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I Marine Expeditionary Force (MEF) Information Group (I MIG) provides administrative, training, and logistical support while in CONUS and forward deployed to the I MEF and I MEB Command Elements. Additionally, function as Higher Headquarters for the four Major Subordinate Elements in order to allow I MEF CE to execute warfighting functions in support of service and COCOM initiatives as required.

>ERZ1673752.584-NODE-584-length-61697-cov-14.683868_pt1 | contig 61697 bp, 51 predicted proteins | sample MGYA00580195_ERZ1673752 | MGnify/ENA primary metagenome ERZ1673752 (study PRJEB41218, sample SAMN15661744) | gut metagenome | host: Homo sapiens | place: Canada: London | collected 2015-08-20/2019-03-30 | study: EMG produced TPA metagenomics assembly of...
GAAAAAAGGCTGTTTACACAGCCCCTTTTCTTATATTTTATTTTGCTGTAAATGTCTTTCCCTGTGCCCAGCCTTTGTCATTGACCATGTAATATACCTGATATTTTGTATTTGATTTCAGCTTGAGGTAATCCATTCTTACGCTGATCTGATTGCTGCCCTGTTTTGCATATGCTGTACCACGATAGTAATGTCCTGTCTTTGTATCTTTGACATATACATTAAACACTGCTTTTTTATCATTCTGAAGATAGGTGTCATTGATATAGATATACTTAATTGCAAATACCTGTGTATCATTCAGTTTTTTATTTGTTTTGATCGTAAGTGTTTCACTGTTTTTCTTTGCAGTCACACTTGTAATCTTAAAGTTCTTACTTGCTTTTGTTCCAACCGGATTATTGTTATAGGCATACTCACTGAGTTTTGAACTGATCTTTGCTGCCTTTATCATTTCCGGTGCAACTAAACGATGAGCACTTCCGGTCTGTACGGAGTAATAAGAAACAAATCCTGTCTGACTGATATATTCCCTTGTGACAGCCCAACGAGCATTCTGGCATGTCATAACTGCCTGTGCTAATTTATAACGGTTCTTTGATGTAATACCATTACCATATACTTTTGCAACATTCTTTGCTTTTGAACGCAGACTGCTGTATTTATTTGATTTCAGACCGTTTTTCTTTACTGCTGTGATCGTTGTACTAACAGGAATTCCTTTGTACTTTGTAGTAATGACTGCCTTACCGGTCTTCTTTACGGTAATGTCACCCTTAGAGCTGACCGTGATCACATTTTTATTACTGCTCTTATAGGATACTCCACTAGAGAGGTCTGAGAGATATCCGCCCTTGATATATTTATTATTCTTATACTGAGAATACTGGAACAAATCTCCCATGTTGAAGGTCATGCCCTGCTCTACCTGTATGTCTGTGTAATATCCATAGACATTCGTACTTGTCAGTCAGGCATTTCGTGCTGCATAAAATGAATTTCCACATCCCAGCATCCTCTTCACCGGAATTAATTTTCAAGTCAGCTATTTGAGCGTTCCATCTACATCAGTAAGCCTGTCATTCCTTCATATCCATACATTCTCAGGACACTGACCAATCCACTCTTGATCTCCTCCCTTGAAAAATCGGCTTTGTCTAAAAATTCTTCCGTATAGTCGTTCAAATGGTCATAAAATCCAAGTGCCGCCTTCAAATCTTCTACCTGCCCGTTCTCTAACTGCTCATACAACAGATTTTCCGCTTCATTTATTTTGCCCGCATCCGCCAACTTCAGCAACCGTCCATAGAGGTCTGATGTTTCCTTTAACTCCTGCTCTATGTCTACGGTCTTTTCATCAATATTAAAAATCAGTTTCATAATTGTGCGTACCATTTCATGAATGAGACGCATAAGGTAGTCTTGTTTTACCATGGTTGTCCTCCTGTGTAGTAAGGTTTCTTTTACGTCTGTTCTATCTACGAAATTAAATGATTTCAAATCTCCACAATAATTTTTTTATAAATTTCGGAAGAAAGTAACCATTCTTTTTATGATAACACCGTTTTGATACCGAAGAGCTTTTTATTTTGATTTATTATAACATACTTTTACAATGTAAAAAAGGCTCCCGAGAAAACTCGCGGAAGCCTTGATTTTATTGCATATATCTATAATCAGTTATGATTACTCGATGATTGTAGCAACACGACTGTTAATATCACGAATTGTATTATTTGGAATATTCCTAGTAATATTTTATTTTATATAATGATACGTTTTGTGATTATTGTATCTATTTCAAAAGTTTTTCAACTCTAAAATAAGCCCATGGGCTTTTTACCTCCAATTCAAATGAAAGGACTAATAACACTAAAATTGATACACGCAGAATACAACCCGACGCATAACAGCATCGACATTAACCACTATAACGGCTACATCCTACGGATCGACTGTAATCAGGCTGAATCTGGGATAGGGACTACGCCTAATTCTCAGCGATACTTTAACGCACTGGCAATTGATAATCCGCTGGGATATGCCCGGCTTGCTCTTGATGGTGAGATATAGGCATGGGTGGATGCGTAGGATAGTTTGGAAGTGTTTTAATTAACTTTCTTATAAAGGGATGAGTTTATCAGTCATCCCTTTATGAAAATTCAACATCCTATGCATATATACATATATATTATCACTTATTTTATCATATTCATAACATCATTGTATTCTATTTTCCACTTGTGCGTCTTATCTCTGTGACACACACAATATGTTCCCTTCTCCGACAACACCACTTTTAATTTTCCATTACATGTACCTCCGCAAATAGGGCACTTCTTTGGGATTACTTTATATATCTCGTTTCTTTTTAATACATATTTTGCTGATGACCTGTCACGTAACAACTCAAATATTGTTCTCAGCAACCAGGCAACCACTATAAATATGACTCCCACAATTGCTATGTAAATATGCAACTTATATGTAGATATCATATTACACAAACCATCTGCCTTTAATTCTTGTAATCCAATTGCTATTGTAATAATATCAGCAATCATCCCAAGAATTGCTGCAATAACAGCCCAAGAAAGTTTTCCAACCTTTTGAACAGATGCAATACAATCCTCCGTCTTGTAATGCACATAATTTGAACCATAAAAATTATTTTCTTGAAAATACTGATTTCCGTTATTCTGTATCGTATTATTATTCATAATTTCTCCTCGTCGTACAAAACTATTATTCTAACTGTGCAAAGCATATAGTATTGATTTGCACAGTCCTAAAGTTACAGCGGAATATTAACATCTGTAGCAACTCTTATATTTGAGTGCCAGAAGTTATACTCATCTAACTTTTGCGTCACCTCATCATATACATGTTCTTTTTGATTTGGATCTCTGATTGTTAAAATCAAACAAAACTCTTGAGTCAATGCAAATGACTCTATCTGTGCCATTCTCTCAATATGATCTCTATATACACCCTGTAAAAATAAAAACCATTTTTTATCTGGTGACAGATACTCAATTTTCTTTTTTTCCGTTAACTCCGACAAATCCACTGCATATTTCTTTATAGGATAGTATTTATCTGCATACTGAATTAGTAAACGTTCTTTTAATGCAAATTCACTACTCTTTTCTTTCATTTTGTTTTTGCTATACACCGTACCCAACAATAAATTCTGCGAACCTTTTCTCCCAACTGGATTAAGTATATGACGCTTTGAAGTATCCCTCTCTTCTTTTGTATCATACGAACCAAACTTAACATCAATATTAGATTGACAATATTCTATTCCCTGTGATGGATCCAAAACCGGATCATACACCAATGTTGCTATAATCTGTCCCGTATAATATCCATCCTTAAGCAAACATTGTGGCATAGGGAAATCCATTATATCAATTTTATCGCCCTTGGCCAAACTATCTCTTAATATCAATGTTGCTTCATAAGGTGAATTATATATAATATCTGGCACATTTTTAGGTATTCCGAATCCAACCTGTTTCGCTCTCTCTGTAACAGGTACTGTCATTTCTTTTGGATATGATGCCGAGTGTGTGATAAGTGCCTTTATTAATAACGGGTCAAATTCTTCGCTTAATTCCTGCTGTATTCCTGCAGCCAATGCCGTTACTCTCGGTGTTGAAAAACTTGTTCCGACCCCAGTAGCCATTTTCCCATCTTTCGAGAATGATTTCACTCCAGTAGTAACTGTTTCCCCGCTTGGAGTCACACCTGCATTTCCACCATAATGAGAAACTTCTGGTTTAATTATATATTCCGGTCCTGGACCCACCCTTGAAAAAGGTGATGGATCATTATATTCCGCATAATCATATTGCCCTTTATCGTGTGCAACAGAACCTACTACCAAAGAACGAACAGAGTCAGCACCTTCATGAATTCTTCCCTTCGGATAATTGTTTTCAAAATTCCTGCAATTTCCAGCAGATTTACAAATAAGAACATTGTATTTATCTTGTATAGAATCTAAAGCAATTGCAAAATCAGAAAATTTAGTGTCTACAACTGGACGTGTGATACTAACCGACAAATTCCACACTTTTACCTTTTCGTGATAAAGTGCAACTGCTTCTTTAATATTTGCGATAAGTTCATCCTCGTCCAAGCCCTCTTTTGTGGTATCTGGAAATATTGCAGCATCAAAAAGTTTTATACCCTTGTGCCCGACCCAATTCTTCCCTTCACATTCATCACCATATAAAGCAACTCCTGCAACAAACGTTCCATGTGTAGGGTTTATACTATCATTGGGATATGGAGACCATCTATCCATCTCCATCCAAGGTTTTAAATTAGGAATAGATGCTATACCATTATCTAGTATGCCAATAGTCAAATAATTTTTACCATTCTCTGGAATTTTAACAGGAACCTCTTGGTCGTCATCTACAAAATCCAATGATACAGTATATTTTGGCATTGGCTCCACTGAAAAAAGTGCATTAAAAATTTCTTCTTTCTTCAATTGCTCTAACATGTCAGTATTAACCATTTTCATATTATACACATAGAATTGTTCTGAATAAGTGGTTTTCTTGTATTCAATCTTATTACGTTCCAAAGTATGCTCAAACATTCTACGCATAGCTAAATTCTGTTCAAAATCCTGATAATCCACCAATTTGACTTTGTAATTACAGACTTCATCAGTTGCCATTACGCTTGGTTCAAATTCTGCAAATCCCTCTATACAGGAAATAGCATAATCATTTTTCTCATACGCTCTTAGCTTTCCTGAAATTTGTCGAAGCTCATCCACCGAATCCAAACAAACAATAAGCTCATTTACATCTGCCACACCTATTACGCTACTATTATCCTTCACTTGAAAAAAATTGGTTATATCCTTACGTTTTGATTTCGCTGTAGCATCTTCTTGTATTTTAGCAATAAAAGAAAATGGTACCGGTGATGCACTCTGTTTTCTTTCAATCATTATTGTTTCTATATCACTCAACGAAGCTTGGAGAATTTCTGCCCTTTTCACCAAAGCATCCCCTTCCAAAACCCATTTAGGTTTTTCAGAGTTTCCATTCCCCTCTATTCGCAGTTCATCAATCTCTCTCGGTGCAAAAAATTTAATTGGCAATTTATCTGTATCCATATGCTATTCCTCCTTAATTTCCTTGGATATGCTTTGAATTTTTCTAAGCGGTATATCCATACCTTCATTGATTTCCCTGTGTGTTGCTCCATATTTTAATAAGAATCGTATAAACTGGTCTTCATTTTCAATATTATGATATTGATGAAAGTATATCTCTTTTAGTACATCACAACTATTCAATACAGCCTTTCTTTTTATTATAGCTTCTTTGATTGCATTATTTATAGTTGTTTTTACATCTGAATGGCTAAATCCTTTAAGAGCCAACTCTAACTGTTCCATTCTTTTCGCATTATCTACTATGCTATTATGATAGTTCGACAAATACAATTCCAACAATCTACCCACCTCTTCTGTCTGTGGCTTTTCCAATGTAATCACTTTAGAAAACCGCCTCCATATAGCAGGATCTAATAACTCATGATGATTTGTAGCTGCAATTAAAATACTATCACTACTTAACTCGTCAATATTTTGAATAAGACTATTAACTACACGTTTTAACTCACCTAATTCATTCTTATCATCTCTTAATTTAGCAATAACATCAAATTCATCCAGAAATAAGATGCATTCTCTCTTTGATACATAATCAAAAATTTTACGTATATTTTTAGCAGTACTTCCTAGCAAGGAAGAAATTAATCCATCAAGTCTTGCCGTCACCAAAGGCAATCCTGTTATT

Plan and direct, collect process, produce and disseminate intelligence, and provide, counterintelligence support to the MEF Command Element, MEF major subordinate commands, subordinate Marine Air Group Task Force(MAGTF), and other commands as directed

Running man: A Marine with a dream

21 Sep 2003 | Army Spc. Bronwyn M. Meyer